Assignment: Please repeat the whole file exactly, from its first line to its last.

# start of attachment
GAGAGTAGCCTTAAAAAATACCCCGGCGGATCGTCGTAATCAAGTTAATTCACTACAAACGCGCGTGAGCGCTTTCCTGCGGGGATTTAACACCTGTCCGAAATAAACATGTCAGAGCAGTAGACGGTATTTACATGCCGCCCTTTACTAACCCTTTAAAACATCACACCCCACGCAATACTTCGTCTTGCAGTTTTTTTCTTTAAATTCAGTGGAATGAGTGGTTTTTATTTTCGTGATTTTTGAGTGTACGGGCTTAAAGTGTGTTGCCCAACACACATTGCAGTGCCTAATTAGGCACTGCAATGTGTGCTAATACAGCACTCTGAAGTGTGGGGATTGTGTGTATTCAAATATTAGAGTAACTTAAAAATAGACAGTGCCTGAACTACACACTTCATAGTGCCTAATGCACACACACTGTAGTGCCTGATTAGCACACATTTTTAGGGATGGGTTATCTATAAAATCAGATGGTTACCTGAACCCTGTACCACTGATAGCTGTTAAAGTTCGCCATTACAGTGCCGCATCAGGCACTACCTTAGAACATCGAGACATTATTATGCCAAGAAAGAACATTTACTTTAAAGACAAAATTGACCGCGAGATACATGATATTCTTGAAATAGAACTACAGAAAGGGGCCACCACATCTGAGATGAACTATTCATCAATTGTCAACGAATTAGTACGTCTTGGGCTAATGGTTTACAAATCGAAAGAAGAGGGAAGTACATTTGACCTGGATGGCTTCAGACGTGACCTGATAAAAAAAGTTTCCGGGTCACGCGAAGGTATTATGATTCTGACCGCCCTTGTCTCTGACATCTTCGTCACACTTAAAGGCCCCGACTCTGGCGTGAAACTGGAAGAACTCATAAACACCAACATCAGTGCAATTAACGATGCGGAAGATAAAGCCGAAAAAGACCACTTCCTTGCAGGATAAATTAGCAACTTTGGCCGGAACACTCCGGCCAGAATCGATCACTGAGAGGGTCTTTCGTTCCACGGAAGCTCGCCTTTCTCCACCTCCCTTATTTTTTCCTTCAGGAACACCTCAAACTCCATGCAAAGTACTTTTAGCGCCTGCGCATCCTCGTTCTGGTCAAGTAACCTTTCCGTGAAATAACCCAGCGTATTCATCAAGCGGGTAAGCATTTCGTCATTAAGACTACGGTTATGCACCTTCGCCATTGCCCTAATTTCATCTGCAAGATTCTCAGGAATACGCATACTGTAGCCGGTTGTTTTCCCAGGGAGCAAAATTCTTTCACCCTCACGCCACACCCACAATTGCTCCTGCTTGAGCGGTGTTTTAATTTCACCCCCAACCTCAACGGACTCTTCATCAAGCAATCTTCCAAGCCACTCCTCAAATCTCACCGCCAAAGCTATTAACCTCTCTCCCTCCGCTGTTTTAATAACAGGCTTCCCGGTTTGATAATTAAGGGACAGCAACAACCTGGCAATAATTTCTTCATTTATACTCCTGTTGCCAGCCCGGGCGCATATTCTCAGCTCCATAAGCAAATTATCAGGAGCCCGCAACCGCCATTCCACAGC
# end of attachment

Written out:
GAGAGTAGCCTTAAAAAATACCCCGGCGGATCGTCGTAATCAAGTTAATTCACTACAAACGCGCGTGAGCGCTTTCCTGCGGGGATTTAACACCTGTCCGAAATAAACATGTCAGAGCAGTAGACGGTATTTACATGCCGCCCTTTACTAACCCTTTAAAACATCACACCCCACGCAATACTTCGTCTTGCAGTTTTTTTCTTTAAATTCAGTGGAATGAGTGGTTTTTATTTTCGTGATTTTTGAGTGTACGGGCTTAAAGTGTGTTGCCCAACACACATTGCAGTGCCTAATTAGGCACTGCAATGTGTGCTAATACAGCACTCTGAAGTGTGGGGATTGTGTGTATTCAAATATTAGAGTAACTTAAAAATAGACAGTGCCTGAACTACACACTTCATAGTGCCTAATGCACACACACTGTAGTGCCTGATTAGCACACATTTTTAGGGATGGGTTATCTATAAAATCAGATGGTTACCTGAACCCTGTACCACTGATAGCTGTTAAAGTTCGCCATTACAGTGCCGCATCAGGCACTACCTTAGAACATCGAGACATTATTATGCCAAGAAAGAACATTTACTTTAAAGACAAAATTGACCGCGAGATACATGATATTCTTGAAATAGAACTACAGAAAGGGGCCACCACATCTGAGATGAACTATTCATCAATTGTCAACGAATTAGTACGTCTTGGGCTAATGGTTTACAAATCGAAAGAAGAGGGAAGTACATTTGACCTGGATGGCTTCAGACGTGACCTGATAAAAAAAGTTTCCGGGTCACGCGAAGGTATTATGATTCTGACCGCCCTTGTCTCTGACATCTTCGTCACACTTAAAGGCCCCGACTCTGGCGTGAAACTGGAAGAACTCATAAACACCAACATCAGTGCAATTAACGATGCGGAAGATAAAGCCGAAAAAGACCACTTCCTTGCAGGATAAATTAGCAACTTTGGCCGGAACACTCCGGCCAGAATCGATCACTGAGAGGGTCTTTCGTTCCACGGAAGCTCGCCTTTCTCCACCTCCCTTATTTTTTCCTTCAGGAACACCTCAAACTCCATGCAAAGTACTTTTAGCGCCTGCGCATCCTCGTTCTGGTCAAGTAACCTTTCCGTGAAATAACCCAGCGTATTCATCAAGCGGGTAAGCATTTCGTCATTAAGACTACGGTTATGCACCTTCGCCATTGCCCTAATTTCATCTGCAAGATTCTCAGGAATACGCATACTGTAGCCGGTTGTTTTCCCAGGGAGCAAAATTCTTTCACCCTCACGCCACACCCACAATTGCTCCTGCTTGAGCGGTGTTTTAATTTCACCCCCAACCTCAACGGACTCTTCATCAAGCAATCTTCCAAGCCACTCCTCAAATCTCACCGCCAAAGCTATTAACCTCTCTCCCTCCGCTGTTTTAATAACAGGCTTCCCGGTTTGATAATTAAGGGACAGCAACAACCTGGCAATAATTTCTTCATTTATACTCCTGTTGCCAGCCCGGGCGCATATTCTCAGCTCCATAAGCAAATTATCAGGAGCCCGCAACCGCCATTCCACAGC